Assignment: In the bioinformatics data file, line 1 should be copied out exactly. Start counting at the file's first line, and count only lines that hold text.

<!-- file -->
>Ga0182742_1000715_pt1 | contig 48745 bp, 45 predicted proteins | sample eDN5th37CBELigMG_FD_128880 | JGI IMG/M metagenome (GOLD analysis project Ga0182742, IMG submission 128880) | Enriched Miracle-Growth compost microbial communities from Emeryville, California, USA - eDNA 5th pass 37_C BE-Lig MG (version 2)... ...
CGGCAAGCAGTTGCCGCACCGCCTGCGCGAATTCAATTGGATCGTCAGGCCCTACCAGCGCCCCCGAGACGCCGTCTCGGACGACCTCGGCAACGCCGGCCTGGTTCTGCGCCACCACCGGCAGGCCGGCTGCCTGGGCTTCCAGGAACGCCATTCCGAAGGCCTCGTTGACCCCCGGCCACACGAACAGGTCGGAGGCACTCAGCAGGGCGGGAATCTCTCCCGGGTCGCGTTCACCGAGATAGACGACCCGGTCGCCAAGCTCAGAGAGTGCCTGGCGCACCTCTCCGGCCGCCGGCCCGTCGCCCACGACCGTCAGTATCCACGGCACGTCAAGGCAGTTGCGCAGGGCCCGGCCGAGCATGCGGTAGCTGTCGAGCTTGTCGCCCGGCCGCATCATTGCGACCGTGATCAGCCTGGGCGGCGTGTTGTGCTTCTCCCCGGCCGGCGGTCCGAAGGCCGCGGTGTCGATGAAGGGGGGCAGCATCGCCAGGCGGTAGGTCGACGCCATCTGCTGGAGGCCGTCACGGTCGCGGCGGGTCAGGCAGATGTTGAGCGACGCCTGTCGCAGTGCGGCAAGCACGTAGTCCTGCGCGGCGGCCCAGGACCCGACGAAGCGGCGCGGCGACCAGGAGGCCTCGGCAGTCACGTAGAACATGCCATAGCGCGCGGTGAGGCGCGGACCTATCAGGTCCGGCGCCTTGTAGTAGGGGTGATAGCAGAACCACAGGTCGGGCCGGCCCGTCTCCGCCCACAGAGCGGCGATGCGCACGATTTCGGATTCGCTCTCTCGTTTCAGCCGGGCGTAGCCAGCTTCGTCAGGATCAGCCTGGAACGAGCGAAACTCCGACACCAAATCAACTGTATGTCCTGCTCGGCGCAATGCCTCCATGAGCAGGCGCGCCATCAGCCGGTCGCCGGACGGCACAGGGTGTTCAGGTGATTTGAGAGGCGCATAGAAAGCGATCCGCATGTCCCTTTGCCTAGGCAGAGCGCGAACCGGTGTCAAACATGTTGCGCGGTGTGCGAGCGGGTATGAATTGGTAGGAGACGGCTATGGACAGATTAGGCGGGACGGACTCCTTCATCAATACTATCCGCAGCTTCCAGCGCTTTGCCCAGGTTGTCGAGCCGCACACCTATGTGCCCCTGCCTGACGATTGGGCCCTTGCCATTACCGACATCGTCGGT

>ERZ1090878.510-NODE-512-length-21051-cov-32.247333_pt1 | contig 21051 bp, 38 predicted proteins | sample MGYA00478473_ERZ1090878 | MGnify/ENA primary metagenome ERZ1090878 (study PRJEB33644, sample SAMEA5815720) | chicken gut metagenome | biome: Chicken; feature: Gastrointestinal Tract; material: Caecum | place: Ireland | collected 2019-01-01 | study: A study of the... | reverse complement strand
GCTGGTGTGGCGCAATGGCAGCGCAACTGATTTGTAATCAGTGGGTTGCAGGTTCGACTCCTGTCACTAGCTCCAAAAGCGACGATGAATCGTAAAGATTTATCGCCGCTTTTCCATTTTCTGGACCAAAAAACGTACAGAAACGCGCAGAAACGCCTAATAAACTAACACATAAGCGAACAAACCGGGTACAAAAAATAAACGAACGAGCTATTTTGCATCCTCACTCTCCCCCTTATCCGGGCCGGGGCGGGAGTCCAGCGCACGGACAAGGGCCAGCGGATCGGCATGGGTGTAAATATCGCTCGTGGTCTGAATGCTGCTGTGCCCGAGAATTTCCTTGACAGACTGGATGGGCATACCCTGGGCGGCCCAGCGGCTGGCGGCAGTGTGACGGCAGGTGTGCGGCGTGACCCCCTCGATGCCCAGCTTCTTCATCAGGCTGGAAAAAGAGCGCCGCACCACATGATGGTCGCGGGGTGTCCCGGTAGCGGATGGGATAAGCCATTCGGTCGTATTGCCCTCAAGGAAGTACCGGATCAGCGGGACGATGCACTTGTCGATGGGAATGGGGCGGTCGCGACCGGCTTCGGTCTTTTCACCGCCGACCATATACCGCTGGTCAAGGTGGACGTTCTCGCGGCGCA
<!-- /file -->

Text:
>Ga0182742_1000715_pt1 | contig 48745 bp, 45 predicted proteins | sample eDN5th37CBELigMG_FD_128880 | JGI IMG/M metagenome (GOLD analysis project Ga0182742, IMG submission 128880) | Enriched Miracle-Growth compost microbial communities from Emeryville, California, USA - eDNA 5th pass 37_C BE-Lig MG (version 2)... ...